Dining Room Decorating Tips
It's certainly acceptable to eat dinner in front of the television once in a while but you should definitely consider spiffing up the dining room and using it as was originally intended. Clear out the clutter, dust off the furniture and turn it into a warm and inviting space to enjoy good food, family and friends.
Maybe the aversion to dining rooms dates back to childhood memories. The formality and untouchable furnishings made it strictly off-limits with the exception of holidays and special occasions. It's the same as a formal living room that's rarely used.
Create a Welcoming Environment
Transform your under utilized dining room into a comfortable space more like an eat-in kitchen or breakfast nook. Make the most of it by creating a casual, yet stylish environment without all the frills. Nix the crystal chandelier, imported linens and fussy furnishings. Stick with practical furniture, warm tones and easy care fabrics that will suit both dinner soirees or weeknight family meals.
Room Design and Space Allowances
Before buying furniture and accessories, grab a pencil and paper to create a functional floor plan. Take into account traffic patterns and circulation with pieces that will work within the room's dimensions. A sense of flow is a critical aspect for dining rooms.
Chairs require an approximate depth of 20 inches to fit comfortably under the table. Allow at least 16 inches from the table when the chair is pushed back. Each chair should have 24 inches of side-to-side clearance to accommodate seated guests. In order to create ease of movement allow at least 46 inches between the table's edge and adjacent furniture or walls.
You have two choices regarding furniture selection: You can take your time curating a collection of unique furniture pieces for a highly personalized space. Or, you can take the easy route and purchase a coordinated dining set. The latter is a budget-friendly and quick way to get furniture in place and move on to accessorizing.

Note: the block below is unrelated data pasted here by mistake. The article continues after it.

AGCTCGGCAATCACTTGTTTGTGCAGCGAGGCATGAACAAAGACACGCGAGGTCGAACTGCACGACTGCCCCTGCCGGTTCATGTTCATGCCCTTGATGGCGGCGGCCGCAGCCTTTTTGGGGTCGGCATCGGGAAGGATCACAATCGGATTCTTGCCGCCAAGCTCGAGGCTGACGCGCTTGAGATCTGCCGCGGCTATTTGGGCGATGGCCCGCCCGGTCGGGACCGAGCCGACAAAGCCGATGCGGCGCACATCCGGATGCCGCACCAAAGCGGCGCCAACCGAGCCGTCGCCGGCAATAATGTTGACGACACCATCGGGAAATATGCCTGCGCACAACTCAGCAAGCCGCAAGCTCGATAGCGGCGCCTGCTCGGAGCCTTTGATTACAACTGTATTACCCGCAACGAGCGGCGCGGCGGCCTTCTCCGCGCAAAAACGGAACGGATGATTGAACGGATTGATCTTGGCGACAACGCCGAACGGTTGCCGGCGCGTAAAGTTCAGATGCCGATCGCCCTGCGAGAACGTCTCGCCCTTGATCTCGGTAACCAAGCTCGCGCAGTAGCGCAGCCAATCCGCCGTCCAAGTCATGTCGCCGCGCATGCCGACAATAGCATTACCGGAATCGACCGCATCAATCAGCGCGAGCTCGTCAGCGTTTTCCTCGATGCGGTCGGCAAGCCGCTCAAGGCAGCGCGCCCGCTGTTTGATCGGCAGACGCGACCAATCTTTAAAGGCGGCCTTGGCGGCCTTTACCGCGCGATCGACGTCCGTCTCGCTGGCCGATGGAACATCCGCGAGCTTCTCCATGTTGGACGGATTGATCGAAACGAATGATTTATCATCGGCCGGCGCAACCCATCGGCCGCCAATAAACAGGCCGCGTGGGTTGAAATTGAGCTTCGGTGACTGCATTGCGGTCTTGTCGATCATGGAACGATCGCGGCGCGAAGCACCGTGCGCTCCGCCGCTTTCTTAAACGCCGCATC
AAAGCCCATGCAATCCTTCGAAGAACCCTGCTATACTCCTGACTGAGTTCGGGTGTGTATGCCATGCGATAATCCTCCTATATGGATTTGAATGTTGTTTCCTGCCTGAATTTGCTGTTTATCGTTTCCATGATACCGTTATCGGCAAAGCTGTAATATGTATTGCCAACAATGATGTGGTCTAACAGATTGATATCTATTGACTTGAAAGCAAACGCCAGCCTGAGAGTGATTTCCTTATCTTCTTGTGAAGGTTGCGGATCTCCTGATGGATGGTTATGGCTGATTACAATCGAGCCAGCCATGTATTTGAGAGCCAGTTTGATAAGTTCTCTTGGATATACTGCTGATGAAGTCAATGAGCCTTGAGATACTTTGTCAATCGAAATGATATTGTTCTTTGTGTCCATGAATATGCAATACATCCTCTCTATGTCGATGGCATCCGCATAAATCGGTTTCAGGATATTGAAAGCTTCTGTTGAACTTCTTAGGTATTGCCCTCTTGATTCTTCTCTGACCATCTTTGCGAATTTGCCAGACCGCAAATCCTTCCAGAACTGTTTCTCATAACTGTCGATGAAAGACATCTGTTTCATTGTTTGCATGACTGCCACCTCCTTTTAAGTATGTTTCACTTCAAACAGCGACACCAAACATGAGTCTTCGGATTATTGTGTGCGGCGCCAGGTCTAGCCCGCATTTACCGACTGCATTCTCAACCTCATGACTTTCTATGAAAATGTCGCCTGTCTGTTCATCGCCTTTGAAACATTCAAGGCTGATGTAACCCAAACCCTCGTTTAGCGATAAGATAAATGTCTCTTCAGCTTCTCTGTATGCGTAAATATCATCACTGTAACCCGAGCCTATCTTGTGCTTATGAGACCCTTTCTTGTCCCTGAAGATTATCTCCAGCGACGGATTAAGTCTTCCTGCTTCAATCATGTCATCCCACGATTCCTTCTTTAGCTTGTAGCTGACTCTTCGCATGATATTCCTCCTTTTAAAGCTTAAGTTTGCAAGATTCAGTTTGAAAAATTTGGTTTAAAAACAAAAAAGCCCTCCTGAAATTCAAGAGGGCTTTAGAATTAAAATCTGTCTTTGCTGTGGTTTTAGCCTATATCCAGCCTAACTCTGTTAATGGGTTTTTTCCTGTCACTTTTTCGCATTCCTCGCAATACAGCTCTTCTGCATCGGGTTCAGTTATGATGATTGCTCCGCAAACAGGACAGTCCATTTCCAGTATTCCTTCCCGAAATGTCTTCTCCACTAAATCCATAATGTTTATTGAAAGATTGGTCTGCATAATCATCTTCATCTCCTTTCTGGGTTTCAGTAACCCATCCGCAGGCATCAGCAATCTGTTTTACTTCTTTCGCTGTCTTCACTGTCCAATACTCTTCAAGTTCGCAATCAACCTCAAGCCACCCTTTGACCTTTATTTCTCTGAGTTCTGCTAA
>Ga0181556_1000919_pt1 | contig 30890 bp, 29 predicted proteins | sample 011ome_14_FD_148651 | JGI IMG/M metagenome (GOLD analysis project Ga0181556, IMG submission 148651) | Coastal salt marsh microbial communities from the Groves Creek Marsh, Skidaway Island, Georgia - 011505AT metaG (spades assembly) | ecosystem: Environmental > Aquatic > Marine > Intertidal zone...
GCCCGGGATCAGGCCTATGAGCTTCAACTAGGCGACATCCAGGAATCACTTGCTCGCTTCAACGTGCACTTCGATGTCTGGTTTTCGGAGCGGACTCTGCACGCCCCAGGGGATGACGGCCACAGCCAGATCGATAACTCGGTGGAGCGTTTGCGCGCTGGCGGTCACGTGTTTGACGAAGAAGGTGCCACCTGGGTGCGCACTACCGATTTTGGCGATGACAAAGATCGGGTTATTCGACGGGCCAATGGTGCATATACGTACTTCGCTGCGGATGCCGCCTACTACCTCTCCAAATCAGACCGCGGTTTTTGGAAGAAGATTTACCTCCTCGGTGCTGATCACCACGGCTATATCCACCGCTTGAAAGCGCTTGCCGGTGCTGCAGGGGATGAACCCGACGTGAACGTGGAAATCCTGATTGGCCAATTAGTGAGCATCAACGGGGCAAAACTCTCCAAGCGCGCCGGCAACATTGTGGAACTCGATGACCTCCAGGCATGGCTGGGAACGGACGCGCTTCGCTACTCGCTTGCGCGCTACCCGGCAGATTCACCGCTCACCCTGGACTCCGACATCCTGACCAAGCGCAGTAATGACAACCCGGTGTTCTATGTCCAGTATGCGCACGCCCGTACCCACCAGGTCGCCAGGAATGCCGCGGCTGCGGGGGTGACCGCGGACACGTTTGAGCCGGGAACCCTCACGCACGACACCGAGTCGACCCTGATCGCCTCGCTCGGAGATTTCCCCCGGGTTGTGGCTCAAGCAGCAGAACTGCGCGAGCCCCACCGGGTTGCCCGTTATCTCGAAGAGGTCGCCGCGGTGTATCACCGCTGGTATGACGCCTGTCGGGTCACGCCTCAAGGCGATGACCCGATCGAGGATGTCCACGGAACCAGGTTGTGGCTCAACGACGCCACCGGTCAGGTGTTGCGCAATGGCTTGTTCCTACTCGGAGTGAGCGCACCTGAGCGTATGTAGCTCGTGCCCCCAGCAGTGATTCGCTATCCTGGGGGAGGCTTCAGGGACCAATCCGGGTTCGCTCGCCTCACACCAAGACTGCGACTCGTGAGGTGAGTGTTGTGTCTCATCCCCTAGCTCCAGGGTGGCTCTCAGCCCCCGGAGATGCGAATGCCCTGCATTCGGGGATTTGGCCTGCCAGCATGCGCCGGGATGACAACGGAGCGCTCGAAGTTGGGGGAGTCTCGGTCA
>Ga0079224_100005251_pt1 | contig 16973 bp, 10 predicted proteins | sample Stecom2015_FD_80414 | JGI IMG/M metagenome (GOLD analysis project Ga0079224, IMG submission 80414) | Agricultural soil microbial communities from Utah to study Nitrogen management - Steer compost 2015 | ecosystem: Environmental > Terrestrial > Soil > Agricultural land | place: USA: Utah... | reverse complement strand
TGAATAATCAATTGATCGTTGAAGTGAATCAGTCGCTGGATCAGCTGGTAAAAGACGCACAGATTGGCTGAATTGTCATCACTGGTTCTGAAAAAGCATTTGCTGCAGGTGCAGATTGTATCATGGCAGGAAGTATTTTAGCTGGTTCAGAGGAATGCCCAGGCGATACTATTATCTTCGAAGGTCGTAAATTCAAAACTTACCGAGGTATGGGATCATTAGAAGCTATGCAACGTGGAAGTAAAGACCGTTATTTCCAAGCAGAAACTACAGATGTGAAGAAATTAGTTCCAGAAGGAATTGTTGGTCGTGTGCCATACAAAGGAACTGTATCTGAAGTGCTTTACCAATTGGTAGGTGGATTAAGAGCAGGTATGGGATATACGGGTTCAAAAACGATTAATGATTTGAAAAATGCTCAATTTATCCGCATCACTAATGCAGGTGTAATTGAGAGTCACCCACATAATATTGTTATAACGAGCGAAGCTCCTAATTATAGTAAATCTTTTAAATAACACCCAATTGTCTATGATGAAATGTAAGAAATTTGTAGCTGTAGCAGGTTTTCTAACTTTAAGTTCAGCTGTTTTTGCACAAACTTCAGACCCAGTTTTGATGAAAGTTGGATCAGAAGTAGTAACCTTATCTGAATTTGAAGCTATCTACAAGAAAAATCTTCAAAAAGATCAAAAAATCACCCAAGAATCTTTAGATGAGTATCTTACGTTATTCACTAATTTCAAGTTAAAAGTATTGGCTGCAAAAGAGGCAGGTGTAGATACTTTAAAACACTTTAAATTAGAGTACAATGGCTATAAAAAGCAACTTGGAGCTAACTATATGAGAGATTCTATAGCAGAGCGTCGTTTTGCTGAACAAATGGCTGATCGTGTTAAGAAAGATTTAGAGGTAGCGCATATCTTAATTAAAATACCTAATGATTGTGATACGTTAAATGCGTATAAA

You don't necessarily need a huge table to accommodate additional dinner guests. Rather than trying to squeeze a massive harvest table into a tight space, consider purchasing one with drop or removable leaves. After dinner, simply remove the extension leaves or drop the sides down to conserve valuable space.
For close quarters, a sideboard is a great substitute for a china cabinet and buffet. It works equally well for both storage and serving. However, let's say you inherited a china hutch that doesn't even come close to fitting in your dining room. Place it in a hallway or common area so you can still store your table linens, silver and dinnerware. Accessorize visible shelves with books and decorative items to create a transitional furniture piece. It could also function as pantry storage in your kitchen.
Quality vs. Budget
Solid wood furniture can last a lifetime and is often handed down to future generations. The investment is worth the price if you plan on using these quality pieces on a daily basis. For occasional use, consider wood laminate or veneer.
Laminate furniture is made up of synthetic material or tightly bonded layers of wood. The surface often features a printed grain pattern to mimic solid wood. Veneer is an extremely thin layer of hardwood glued to particle board or MDF (medium density fiberboard) construction. Although this type of furniture is much less expensive, it lacks the durability and stability of solid wood.
Once you've selected and arranged your furniture it’s time to decorate. Pick an appetizing shade of paint or wallpaper, coordinating window treatments and a rug to bring the room to life. Don’t forget artwork and lighting.
Accent lighting (such as recessed lighting, wall sconces or even candles) creates the perfect mood for evening dinners. A decorative chandelier or pendants centered over the table draws the eye up and adds personality to the space. Install dimmers on overhead lighting to adjust the brightness.
Choose a statement centerpiece that won't interfere with sight lines across the table. Convert your buffet into a bar by adding decanters, a drink shaker, wine rack and ice bucket. When placed on a lacquer or silver tray these utilitarian items become stylish design elements. Green up your dining room with a grouping of small succulents or a potted tree to soften the room's hard edges and add an organic feel to the space.
Tablecloths, chargers, placemats and trivets are decorative additions for special occasions and everyday meals. They add color and texture to the room while protecting the table's finish with a layer of insulation between serving dishes and the furniture's surface.
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